1
$\begingroup$

$\int{_0^5\frac{x}{x-2}dx}$

This integral produces a finite value of 5+ln(9/4). However, according to Wolfram Alpha, it diverges (http://www.wolframalpha.com/input/?i=integral+of+x%2F%28x-2%29+from+0+to+5). How can I tell that this integral is divergent without using Wolfram Alpha? Or is it actually convergent from 0 to 5?

$\endgroup$
  • $\begingroup$ How did you get the value $5+\ln(9/4)$? $\endgroup$ – Tim Raczkowski Feb 6 '15 at 3:27
  • 1
    $\begingroup$ Did you scroll down to the bottom of the Wolfram Alpha result? It provides the same principal value for the integral which you claimed. $\endgroup$ – David H Feb 6 '15 at 3:32
  • $\begingroup$ @DavidH Yes, I did. Nevertheless, I was still confused by "integral does not converge". I assumed the Cauchy principle value is similar to the complex value solutions that Wolfram Alpha often gives. $\endgroup$ – Leo Jiang Feb 6 '15 at 3:35
1
$\begingroup$

We must be very careful with what we mean by "converges" when talking about improper integrals. The usual definition of $\int_a^b f(x)dx$ converging is that $\int_a^b f^+(x) dx$ and $\int_a^b f^-(x)dx$ are both finite, where $f^+(x) = \max\{f(x),0\}$ and $f^-(x) = \max\{-f(x),0\}$.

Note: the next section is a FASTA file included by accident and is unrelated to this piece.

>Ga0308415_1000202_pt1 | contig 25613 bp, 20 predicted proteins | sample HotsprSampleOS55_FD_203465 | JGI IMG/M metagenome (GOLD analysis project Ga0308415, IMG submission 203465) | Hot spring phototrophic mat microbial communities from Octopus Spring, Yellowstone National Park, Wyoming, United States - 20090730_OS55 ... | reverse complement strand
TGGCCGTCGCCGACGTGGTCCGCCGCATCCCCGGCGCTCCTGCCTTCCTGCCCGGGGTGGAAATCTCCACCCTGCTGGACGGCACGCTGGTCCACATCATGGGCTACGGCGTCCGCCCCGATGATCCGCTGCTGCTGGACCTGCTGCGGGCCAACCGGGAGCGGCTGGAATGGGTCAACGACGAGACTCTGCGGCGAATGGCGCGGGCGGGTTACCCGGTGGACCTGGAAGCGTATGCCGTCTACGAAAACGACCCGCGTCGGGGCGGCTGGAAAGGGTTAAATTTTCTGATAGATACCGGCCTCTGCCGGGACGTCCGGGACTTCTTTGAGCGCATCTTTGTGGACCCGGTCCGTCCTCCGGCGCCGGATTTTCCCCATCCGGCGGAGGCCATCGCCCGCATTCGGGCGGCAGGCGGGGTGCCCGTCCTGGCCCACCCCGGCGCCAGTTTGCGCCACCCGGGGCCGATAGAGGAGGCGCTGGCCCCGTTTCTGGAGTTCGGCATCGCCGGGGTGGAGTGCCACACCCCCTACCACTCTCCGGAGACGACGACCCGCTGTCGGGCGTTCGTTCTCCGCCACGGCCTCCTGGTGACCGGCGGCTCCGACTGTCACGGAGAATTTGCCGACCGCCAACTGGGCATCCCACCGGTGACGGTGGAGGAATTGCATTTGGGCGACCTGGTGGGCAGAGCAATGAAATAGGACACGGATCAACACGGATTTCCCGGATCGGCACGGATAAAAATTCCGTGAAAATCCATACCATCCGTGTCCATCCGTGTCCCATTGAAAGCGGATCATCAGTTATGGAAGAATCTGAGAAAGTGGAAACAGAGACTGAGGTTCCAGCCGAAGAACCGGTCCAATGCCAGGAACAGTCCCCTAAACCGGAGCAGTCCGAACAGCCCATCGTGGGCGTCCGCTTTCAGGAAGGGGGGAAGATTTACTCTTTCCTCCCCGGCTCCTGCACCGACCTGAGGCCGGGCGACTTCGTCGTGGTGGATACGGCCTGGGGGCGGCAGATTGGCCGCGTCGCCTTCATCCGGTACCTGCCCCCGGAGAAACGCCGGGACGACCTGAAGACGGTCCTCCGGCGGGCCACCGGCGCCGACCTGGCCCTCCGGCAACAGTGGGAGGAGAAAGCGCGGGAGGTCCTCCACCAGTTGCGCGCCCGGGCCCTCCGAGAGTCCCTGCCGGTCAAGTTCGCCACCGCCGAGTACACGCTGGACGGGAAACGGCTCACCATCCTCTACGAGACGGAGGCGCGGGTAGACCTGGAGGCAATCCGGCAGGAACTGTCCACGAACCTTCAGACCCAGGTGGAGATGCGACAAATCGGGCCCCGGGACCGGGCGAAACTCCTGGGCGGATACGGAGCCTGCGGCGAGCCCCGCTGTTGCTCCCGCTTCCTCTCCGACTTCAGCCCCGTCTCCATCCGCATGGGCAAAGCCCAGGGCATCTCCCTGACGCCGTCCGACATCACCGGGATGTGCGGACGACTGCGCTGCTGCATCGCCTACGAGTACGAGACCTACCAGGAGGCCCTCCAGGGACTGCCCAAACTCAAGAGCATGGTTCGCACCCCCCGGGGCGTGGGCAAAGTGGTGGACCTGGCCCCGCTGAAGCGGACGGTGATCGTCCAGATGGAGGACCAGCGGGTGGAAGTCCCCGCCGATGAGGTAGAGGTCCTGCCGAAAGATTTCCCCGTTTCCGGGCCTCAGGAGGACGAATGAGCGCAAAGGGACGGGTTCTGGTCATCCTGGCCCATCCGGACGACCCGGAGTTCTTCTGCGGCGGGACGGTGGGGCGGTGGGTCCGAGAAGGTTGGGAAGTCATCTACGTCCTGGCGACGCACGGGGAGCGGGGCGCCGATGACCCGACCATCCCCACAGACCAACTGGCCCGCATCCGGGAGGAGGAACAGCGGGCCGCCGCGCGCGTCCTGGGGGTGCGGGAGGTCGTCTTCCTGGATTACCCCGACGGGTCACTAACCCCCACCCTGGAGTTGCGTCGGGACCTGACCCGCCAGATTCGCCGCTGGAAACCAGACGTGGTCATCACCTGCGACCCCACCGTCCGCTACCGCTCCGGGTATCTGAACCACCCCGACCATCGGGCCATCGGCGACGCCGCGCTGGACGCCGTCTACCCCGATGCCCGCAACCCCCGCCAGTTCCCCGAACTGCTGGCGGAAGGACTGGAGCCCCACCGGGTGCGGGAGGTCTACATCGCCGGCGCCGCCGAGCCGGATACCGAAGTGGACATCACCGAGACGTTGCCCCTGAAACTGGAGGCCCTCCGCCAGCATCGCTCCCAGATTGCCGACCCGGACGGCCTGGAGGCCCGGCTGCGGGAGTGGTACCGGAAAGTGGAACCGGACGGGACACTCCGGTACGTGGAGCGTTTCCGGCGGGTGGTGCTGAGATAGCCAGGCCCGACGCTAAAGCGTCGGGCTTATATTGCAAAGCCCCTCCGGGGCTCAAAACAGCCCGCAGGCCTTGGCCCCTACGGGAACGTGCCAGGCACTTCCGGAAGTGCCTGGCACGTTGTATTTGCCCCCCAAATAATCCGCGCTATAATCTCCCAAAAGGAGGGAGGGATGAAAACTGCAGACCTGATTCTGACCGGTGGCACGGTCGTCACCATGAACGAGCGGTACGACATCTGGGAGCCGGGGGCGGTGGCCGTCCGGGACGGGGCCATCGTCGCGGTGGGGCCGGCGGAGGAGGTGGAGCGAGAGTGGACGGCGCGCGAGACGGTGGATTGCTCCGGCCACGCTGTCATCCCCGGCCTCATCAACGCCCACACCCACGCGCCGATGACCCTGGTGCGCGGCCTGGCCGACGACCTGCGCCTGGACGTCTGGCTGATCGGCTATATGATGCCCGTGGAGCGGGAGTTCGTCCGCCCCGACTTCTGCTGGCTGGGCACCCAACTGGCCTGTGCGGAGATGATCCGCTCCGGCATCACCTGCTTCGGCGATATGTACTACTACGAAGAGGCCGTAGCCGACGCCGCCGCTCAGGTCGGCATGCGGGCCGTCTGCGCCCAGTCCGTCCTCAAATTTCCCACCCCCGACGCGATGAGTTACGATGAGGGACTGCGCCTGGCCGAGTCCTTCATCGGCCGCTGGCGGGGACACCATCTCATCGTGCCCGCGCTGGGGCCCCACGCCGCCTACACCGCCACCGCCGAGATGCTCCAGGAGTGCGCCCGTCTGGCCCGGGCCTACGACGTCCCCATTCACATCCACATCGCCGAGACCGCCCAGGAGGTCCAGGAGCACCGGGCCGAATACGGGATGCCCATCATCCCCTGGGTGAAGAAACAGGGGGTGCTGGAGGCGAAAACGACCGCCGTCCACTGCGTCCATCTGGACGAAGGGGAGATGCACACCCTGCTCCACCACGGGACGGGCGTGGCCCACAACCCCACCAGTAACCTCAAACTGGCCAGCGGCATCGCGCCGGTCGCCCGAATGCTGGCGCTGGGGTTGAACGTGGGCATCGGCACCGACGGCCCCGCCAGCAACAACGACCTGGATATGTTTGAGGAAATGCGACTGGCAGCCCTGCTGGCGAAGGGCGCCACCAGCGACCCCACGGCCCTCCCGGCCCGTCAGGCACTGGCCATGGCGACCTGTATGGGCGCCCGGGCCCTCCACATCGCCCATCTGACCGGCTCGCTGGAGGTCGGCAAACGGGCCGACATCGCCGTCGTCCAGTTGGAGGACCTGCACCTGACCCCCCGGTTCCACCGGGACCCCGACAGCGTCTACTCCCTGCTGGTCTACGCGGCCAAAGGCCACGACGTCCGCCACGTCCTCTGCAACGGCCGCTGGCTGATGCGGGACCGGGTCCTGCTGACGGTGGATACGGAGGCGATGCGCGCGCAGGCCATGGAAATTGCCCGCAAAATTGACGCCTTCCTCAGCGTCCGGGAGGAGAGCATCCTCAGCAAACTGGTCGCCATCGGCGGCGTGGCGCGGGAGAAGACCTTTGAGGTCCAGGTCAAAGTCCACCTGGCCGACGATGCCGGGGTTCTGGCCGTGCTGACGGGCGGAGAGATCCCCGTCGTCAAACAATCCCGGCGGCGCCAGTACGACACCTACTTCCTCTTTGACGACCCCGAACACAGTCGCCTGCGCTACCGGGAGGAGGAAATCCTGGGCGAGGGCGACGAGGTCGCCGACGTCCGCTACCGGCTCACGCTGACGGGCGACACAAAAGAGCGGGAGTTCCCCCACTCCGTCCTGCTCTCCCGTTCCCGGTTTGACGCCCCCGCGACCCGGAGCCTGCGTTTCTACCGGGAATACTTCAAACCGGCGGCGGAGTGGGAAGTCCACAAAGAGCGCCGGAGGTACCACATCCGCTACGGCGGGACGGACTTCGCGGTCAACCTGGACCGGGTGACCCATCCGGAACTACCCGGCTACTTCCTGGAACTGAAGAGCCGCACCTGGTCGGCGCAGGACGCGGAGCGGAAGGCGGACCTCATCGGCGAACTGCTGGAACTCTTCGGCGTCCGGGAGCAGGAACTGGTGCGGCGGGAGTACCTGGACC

In the case of $\mathbb{R}$ (as opposed to $\mathbb{R}^n$) if $a$ or $b$ is infinite it is common to say an integral converges if, e.g. the case where $b$ is infinite $\lim_{M \to \infty} \int_a^M f(x)dx$ exists in $\mathbb{R}$.

For the case you present we can talk about another kind of convergence, namely existence of the principal value of the integral. (Most would not call this "convergence" though I could see why some might.)

In your case, I would use the first (i.e. the most standard) definition of convergence to conclude that the integral diverges.

$\endgroup$
  • $\begingroup$ By "first definition", you mean when $\int_a^b f^+(x) dx$ and $\int_a^b f^-(x)dx$ are both finite right? Aren't they both finite in my example? If a=0 and b=5, then the integral produces 5+ln(9/4) $\endgroup$ – Leo Jiang Feb 6 '15 at 3:57
  • $\begingroup$ The integral does not produce $5 + \log (9/4)$. The integrand does not satisfy the hypotheses of the fundamental theorem of calculus, and so the calculation that you probably did to get that answer is not valid. $\endgroup$ – nullUser Feb 6 '15 at 4:10
  • $\begingroup$ @MattSamuel see my second paragraph where I address exactly that case. $\endgroup$ – nullUser Feb 6 '15 at 4:37

Your Answer

By clicking “Post Your Answer”, you agree to our terms of service, privacy policy and cookie policy

Not the answer you're looking for? Browse other questions tagged or ask your own question.